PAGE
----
There were 21 government sponsored CBRN concepts/emerging technologies participating in CBOA 21. Partners representing U.S. Army’s Combat Capabilities Development Command (DEVCOM), Dr. Rick Cox, Research and Technology Director for DEVCOM’s Chemical and Biological Center and Ms. Fiona Narayanan, branch chief for NCB Battlefield Integration within the Research and Technology Directorate were present to discuss the development and interoperability of horizon-technology.

“We are here to support CBOA prototypes that rate within technology readiness levels (TRL) four to six,” explained Narayanan. “These TRL products are not mature enough for battlefield testing, but will give the warfighter an idea of what’s on the horizon. Our goal is to ensure these upcoming products are able to integrate with current command and control communication systems.”

As earlier explained by Hann, end-user feedback “early and often” is vital to successful technology development. Chief Master Sgt. Brian Hundstrum from the 209th Special Operations Civil Engineer Squadron provided insight on what he and his unit expected to learn from CBOA 21.

“Our expectations here are to see new technology and determine how we can integrate with our tactics, techniques and procedures so that we can be better warfighters and partners within the Total Joint Force,” said Hundstrum.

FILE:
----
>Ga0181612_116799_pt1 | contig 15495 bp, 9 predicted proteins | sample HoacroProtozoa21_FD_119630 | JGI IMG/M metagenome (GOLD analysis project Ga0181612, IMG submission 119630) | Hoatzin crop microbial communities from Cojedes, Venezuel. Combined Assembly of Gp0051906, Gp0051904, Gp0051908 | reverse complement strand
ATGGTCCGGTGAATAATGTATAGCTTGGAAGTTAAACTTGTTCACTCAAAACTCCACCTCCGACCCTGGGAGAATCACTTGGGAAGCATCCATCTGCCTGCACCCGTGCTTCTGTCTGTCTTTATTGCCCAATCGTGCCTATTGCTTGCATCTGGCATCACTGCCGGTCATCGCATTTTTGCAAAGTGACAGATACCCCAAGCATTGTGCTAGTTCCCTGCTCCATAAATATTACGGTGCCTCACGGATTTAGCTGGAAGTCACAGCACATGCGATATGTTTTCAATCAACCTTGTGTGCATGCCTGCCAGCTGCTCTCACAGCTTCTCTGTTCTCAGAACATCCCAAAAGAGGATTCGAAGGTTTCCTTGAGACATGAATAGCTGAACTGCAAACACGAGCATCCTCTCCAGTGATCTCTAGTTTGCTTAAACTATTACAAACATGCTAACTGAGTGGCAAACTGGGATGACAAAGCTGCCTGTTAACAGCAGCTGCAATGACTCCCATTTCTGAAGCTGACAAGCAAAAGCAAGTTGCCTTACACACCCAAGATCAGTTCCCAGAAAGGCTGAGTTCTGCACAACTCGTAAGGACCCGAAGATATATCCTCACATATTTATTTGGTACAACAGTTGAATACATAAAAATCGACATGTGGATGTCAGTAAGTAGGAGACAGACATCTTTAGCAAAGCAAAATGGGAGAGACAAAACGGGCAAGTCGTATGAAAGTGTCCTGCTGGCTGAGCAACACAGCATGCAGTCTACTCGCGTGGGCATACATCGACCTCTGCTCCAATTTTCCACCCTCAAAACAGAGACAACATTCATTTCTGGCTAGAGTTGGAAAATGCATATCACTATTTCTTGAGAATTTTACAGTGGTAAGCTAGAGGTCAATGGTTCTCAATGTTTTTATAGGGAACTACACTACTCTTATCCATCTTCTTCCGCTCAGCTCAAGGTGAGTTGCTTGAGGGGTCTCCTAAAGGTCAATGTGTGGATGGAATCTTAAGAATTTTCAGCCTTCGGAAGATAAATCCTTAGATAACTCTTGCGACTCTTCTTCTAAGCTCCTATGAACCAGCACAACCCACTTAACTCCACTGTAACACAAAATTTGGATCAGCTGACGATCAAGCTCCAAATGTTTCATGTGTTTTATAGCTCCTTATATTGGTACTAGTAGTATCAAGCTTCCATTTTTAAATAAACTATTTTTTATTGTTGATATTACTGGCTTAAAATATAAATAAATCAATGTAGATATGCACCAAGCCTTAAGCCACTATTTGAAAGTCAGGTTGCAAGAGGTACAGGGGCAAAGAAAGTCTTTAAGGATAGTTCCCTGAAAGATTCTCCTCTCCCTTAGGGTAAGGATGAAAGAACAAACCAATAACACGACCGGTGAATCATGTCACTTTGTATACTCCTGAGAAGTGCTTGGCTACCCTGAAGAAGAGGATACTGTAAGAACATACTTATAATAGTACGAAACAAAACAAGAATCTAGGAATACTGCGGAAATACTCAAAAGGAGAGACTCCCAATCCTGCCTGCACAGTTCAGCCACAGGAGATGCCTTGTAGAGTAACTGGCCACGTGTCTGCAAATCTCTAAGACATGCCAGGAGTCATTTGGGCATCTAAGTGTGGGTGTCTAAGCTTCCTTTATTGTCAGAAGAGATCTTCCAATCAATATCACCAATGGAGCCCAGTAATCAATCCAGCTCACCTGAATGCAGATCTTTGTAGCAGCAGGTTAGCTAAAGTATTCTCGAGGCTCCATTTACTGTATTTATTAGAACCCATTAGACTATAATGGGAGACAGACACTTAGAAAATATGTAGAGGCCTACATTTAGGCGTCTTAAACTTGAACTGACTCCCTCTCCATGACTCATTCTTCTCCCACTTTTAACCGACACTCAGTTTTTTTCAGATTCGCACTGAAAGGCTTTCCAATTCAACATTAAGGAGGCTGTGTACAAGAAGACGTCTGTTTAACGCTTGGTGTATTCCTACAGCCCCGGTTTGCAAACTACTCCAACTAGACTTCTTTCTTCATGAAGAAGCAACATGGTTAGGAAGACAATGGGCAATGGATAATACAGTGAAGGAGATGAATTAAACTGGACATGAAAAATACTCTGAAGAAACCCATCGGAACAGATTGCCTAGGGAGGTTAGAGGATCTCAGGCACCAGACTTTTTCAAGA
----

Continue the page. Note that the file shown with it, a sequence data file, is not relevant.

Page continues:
Naval researcher Matt O’Neal’s submission to this year’s CBOA was the Senses CBR Agents Pre-Engagement and Goes Over All Terrain (SCAPEGOAT), a chemical, biological, or radiological sensor. O’Neal expressed eagerness to highlight SCAPEGOAT’s capabilities; however, was more excited about the direct warfighter engagement.

“It's the positive impact of networking…we've gotten very useful feedback from the warfighters on actually using the SCAPEGOAT,” said O’Neal. “On that note, I was most excited about other warfighters seeing our product and expressing interest in its capabilities. We have had some productive sidebars with some of the Marines and are planning more collaboration after the event. While our tech is still in the early stages, seeing interest in its development is encouraging to the team. We owe that to having the opportunity from being here!”

Sergeant Samuel Mingo from 8th Army, Fort Campbell Kn., said that his expectations were met and in most cases exceeded with the scenarios at CBOA 21. He explained that his team was able to test out the most up-to-date reconnaissance and decontamination technology and then give instantaneous feedback to CBOA integrators and vendors.

“We are providing key feedback to developers so that when the products are ready for combat, we are assured we are getting the best equipment,” said Mingo. “Our voices are being heard.”

Based on after-action feedback from participants, CBOA 21 met, and in most cases exceeded expectations in achieving exercise objectives. For some of the technology developers, this was their first experience with engaging directly with warfighters. With future CBOA iterations, DTRA will continue to look across the technology horizon for the latest opportunities to defend against emerging threats.

“CBOA strengthens our ability to develop and deliver rapid capabilities for the Joint Force warfighter,” stated Hann.

DTRA enables Department of Defense, the U.S. Government, and International Partners to counter and deter Weapons of Mass Destruction (WMD) and Emerging Threats.

Defense Threat Reduction Agency | U.S. Department of Defense